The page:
Upper Arlington State of the City address focuses on development in 2021
During this year’s State of the City address, Upper Arlington officials said 2021 will yield major development, including a possible community center and continued pushes to enhance diversity, equity and inclusion in the community.
Because of the COVID-19 coronavirus pandemic, the city’s State of the City event was devoid of typical ceremonies such as a Community Fair or speeches delivered in City Council Chambers at the Municipal Services Center.
In what Emma Speight, community affairs director, said was a sad but necessary move dictated by the pandemic, a virtual State of the City address was held via a video of about 18 minutes and shown during council’s regular meeting.
“This annual event has always been a great opportunity for the community to gather, network, learn about local projects and issues and to celebrate notable accomplishments from the past year,” Speight said. “Rather than postpone the State of the City until the spring or possibly later, we felt it made sense to share a recap from last year with the community on schedule.”
Despite the change in format, the 2021 address echoed a number of initiatives and projects from 2020.
Like last year, City Manager Steve Schoeny and Community Development Director Chad Gibson said there will be significant development in 2021, with Lane Avenue at the forefront.
A key project – one hailed by city officials and developer Continental Real Estate Cos. CEO Frank Kass as a game-changer for the corridor – is the 11-story Arlington Gateway, which will be built at 1325-97 W. Lane Ave. and 2376 North Star Road.
The development is expected to feature 225 luxury apartments, 139,000 square feet of office space and 27,000 square feet of retail and restaurant space. It also includes plans for a seven-story, 866-space parking garage.
It would represent a sweeping change to the landscape at an entryway, or gateway, to the city.
“The Arlington Gateway project is on a site that was annexed in 2005 for the specific purpose of expanding the city’s commercial tax base through mixed-use redevelopment projects,” Schoeny said. “The project meets numerous master plan objectives, such as the enhancement of income tax revenue, the expansion of Class A office space and the attraction of new corporate citizens to the city.”
Also expected is completion of “Lane II” by November 2021.
The remainder of the development by Dublin-based Crawford Hoying will yield two condominium buildings behind the hotel along Westmont Boulevard. Each building will contain four units, with one being four stories and the other being three stories.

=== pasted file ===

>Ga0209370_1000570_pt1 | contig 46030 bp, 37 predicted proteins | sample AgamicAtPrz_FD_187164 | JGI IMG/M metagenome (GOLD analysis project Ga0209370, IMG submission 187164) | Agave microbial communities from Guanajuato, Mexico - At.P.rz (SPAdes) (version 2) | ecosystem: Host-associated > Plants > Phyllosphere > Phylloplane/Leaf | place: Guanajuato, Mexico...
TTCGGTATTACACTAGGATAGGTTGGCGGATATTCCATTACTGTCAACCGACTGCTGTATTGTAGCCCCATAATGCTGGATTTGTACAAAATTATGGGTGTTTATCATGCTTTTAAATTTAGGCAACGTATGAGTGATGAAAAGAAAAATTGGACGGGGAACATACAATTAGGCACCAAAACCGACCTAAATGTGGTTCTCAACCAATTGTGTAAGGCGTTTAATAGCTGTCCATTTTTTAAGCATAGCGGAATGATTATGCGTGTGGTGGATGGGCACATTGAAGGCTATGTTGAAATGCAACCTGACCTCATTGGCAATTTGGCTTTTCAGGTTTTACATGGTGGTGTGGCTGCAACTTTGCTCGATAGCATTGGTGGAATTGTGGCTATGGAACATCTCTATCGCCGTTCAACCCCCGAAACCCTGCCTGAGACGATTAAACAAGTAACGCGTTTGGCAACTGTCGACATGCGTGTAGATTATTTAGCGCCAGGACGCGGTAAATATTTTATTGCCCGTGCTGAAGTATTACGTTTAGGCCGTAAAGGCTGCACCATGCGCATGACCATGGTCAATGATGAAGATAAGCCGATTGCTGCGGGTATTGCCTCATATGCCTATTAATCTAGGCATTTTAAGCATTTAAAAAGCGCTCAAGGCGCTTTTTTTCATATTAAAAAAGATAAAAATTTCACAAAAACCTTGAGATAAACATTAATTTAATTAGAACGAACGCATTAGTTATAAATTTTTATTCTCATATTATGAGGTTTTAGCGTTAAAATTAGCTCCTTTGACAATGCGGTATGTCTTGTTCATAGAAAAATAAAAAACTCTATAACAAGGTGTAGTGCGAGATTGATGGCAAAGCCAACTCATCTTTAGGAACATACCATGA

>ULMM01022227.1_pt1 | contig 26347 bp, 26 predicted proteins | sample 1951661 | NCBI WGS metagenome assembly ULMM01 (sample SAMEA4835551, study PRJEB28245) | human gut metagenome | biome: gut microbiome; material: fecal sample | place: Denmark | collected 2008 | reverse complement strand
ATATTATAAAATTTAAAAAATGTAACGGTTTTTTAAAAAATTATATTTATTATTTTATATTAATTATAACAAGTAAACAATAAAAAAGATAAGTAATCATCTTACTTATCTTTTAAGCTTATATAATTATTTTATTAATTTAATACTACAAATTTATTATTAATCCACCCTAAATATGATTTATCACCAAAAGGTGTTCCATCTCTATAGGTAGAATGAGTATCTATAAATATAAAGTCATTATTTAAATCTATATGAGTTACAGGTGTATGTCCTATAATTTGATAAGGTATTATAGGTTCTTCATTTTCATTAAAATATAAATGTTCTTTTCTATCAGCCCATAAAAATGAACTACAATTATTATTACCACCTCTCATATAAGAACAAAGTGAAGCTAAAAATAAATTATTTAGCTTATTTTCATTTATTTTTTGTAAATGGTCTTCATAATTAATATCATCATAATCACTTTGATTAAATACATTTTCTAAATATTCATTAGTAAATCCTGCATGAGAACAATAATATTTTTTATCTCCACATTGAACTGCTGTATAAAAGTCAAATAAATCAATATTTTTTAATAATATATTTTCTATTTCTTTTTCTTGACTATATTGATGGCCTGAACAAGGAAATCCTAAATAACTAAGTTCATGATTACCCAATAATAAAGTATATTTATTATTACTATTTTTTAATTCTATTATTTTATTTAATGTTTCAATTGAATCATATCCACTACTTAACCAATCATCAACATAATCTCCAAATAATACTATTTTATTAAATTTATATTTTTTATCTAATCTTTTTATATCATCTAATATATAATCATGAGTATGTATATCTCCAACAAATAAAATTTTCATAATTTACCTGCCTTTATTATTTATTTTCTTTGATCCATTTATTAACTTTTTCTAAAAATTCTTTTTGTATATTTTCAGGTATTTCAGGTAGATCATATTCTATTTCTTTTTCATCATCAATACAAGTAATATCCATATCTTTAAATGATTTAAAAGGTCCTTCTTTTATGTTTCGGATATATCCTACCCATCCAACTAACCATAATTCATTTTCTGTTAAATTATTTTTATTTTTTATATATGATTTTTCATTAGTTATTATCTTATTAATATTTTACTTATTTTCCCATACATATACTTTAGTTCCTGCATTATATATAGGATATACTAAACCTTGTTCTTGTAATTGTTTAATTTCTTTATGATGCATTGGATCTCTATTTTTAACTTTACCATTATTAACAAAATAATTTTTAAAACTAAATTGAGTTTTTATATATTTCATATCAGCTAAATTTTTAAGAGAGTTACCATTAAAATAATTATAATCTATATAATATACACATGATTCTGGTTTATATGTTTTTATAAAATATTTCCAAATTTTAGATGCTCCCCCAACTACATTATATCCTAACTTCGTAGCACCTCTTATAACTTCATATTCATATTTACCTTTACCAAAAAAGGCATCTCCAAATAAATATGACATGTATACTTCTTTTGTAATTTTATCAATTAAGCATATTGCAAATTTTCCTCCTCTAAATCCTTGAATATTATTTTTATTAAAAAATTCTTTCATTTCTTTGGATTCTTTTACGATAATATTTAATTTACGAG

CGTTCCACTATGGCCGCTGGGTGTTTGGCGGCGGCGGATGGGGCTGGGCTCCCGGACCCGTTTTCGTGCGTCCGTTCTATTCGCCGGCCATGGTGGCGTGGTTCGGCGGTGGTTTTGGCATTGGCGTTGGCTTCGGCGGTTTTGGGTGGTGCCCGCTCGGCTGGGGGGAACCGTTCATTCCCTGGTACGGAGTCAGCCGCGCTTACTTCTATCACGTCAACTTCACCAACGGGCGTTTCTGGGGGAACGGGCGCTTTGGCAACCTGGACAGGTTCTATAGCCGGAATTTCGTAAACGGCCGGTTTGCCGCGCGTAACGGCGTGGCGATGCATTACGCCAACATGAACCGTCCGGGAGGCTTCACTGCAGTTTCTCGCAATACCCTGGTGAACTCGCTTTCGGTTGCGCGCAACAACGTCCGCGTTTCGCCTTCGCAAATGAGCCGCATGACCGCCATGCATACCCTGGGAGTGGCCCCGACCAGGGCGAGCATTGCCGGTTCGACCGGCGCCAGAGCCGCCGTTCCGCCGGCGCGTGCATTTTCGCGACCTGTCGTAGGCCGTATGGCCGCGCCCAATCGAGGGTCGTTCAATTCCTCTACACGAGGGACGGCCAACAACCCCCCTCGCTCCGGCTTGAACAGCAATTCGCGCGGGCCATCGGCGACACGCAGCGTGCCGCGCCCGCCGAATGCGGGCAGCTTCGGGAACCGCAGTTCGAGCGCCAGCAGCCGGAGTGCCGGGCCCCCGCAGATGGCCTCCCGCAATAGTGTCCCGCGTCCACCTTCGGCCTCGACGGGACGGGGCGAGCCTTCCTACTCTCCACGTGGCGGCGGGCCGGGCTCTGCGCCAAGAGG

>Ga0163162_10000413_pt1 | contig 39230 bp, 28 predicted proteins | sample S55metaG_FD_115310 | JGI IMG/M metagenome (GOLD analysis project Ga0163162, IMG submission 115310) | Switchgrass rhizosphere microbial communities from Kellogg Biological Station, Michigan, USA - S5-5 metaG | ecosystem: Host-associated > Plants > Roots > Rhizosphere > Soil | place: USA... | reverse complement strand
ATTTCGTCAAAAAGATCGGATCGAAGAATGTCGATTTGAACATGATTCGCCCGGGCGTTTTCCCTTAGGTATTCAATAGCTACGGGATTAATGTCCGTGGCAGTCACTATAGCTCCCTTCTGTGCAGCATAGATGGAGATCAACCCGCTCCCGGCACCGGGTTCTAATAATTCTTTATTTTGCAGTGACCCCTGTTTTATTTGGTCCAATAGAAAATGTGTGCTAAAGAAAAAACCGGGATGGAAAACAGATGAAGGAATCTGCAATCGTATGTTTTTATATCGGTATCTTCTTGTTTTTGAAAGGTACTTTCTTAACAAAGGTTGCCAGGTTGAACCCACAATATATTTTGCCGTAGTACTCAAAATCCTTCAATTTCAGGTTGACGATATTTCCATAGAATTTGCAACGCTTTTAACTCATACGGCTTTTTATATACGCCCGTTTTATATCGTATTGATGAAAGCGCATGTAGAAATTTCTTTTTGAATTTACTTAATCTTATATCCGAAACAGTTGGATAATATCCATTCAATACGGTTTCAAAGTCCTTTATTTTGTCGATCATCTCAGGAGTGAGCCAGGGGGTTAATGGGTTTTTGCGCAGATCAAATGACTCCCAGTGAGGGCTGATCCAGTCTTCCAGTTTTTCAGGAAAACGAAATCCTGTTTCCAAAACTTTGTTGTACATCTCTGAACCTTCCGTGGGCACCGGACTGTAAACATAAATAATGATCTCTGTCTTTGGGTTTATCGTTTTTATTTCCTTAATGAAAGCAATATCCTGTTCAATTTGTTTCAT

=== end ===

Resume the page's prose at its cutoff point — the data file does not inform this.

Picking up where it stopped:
On the west side of Westmont Boulevard, a five-story mixed-used building is being constructed that will house two ground-floor restaurants, 20,000 square feet of office space, residential units on the three upper floors and a 248-space parking garage.
“By staying focused on our key commercial areas and establishing a mixed-use framework for redevelopment, we are creating and building vibrancy that makes this district increasingly desirable for a natural evolution of what is already transpiring, further activating the north side of Lane Avenue," Schoeny said.
While not on Lane, another significant project that will take shape is the redevelopment of the former Macy’s site at Kingsdale Shopping Center.
As soon as this month, the city’s Board of Zoning and Planning is expected to review final development plans for a six-story building with 104 senior housing units and 6,000 square feet of restaurant space.
The project, also being developed by Continental, calls for a seven-story building that will hold 383 apartments and a two-story parking garage.
A third building at the site also is expected to yield 75 apartments and 50,000 square feet of office space.
It also could include a 95,300-square-foot community center, the construction of which would be financed primarily through a $55 million bond and a tax-increment financing fund set up for the Macy’s redevelopment project.
The community center will be included in the redevelopment if voters support it on the May 4 ballot.
Schoeny noted the city could build and operate the community center without raising taxes.
In addition to development, Schoeny said the city will continue an initiative he first announced during the 2020 State of the City to enhance “diversity, equity and inclusion,” or DEI, efforts in the city.
He said that initiative has resulted in two DEI officers being appointed in the Upper Arlington Police Division who will seek “to build relationships with everyone the division serves.”
Schoeny said City Council appointed nine members to the city’s first Community Relations Committee in September, which will “help us as a city figure out how we build a better community.”
Committee Chairman Floyd Akins said he wanted to serve on the committee so he could be part of change and “erasing the perception that Upper Arlington is not a community that is welcoming to all.”
“The committee’s vision for our community is simple: We want Upper Arlington to be a community of opportunity for all people,” he said.
Schoeny said the city already has reviewed and made small changes to its hiring procedures to “remove the potential for implicit or explicit bias” and will continue to foster community conversations about DEI issues.